Very little has been written about emotional sobriety. In fact the first reference to emotional sobriety appeared in the AA Grapevine back in 1958. In the opening paragraph of a letter that Bill Wilson wrote to a depressed friend he stated,
The only other references to emotional sobriety can be found in the work of Earnie Larsen when he discussed Stage II Recovery and in the work of Tian Dayton who discussed emotional sobriety as it relates to recovery from traumas. While I applaud the efforts of both of these authors, they missed the essence of the problem that was so insightfully identified by Bill Wilson when he wrote, “Suddenly I realized what the matter was. My basic flaw had always been dependence – almost absolute dependence – on people or circumstances to supply me with prestige, security and the like. Failing to get these things according to my perfectionistic dreams and specifications, I fought for them. And when defeat came, so did my depression.”
It is impossible to have real maturity and balance when you suffer from “absolute dependency” or what I refer to as “emotional dependency.” When we are emotionally dependent upon others for our self-esteem we become highly reactive to the slightest shifts in their feelings or behavior. We develop what has been referred to as “other validated self-esteem.” Another way of saying this is that we place our emotional center of gravity in others, rather than in ourselves. This is how we give away our power.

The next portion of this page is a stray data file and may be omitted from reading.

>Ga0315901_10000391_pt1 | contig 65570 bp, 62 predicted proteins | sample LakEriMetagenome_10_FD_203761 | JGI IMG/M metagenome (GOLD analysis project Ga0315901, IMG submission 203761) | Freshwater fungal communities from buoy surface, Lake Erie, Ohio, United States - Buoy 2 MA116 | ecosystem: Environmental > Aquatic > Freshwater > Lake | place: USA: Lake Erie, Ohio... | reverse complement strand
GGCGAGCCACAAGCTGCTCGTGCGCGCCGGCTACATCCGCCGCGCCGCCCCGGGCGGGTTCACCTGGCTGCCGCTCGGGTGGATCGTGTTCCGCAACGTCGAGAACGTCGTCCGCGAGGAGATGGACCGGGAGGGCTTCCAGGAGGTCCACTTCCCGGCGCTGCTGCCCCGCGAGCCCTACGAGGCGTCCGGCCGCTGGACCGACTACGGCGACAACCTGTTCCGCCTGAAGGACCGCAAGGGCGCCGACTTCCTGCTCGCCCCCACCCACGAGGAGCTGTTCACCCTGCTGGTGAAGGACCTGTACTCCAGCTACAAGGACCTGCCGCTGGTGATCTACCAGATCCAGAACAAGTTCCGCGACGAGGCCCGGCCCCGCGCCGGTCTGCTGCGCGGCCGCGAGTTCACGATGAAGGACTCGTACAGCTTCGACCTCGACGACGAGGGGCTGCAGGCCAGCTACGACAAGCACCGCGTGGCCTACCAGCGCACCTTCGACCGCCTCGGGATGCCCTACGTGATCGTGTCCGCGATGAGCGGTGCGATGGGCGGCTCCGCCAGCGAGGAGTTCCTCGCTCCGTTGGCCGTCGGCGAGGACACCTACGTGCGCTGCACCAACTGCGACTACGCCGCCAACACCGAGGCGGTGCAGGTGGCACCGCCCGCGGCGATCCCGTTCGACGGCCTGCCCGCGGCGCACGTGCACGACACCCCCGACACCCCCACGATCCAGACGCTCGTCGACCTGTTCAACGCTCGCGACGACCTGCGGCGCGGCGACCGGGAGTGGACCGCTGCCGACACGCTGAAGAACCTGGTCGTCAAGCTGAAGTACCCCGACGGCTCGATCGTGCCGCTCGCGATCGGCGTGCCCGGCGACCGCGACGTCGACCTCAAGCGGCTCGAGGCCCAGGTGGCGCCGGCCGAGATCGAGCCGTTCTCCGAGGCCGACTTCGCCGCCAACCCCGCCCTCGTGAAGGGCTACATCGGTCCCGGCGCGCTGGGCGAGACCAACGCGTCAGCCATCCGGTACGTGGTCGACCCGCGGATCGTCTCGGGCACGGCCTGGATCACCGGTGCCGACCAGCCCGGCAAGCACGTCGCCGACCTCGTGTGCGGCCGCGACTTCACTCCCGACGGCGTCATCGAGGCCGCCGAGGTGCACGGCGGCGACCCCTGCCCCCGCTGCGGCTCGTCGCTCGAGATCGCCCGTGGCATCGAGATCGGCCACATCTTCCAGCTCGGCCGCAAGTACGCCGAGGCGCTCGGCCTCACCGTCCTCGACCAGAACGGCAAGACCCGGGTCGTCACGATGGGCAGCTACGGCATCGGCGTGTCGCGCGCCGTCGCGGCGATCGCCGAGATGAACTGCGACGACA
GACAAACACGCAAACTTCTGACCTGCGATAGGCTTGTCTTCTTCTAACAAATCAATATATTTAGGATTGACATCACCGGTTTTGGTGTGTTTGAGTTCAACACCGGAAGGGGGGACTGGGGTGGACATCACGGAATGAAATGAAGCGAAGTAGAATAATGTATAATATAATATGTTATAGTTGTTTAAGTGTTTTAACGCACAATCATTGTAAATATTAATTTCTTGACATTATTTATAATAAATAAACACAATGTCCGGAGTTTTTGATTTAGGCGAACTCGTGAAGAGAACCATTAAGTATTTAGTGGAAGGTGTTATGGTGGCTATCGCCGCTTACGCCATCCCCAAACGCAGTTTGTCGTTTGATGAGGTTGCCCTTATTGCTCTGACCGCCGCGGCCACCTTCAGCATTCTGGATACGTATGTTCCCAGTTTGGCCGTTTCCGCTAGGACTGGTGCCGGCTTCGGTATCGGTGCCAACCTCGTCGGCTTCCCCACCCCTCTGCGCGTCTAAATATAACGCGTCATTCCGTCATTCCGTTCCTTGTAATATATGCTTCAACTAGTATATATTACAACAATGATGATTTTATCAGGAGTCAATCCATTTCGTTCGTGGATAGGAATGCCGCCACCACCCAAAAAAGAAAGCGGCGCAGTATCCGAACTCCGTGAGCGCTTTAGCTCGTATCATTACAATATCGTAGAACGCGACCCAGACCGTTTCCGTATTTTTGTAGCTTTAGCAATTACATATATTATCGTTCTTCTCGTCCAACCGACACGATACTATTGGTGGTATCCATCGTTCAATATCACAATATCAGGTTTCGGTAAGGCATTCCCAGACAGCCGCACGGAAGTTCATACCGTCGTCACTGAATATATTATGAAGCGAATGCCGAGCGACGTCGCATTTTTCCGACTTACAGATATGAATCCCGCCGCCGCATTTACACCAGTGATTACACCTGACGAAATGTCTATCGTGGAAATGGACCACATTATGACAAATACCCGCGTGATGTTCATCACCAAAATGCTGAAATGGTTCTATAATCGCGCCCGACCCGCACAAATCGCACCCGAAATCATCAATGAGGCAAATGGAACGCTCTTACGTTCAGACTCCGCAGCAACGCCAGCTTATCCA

In my new book, 12 Smart Things to Do When the Booze and Drugs are Gone (Hazelden, 2010), I tackle the problem of emotional dependency in recovery and suggest 12 different ways of getting a handle on this demon. A couple of the paragraphs from the last chapter in my book will give you a pretty good idea of what I am encouraging people to do to develop emotional sobriety.
“As you have learned, the problem is never the problem. The problem is our inability to cope with our feelings. Accepting this reality can help us get on with growing up. This is the insight Bill Wilson shared with us in his remarkable letter. Instead of blaming others, he decided to take a hard look at himself to see what he was doing that was causing him problems. He couldn’t accomplish this alone. He asked for help. He didn’t judge himself, he faced his immaturity head on and learned from it. His personal courage, integrity and honesty inspired me to follow his lead. I hope Bill inspires you too.
Self-regulation leads to emotional resilience. The more we areable to master our feelings, the more confidence we will have in dealing with life on life’s terms. The more resilient we will be when we are knocked off balance. The quicker we will regain our balance too. Self-mastery shouldn’t be confused with self-control. Selfmastery is not about controlling ourselves. It is about maintaining a healthy relationship with ourselves. Self-mastery is about coping with our feelings, regulating our reactions, and repairing ourselves. It’s about following our true north and letting the best parts of ourselves respond. It’s about listening to ourselves and respecting our integrity. It’s about accepting and attending to our true-selves rather than trying to control others or circumstances. It’s about maintaining our autonomy when we are feeling pressured to give ourselves up. Emotional sobriety is the by-product of learning more effective ways of coping with our feelings.”
I hope you will take the time to read my new book. I truly believe it will be well worth your time and effort.
By Allen Berger, Ph.D.
Berger, A. (2010). 12 Smart Things to Do When the Booze and Drugs are Gone. Hazelden: MN.
Datyton, T. (2007). Emotional Sobriety: From relationship trauma to resilience and balance. HCI Books: FL.
Larsen, E. (1985). Stage II Recovery: Life beyond addiction. Harper Collins Publishers: NY.
Wilson, B. (1958, 1988). The Next Frontier: Emotional Sobriety. In The Language of the Heart: Bill W.’S Grapevine Writings (p. 236-
238). The AA Grapevine, Inc: NY.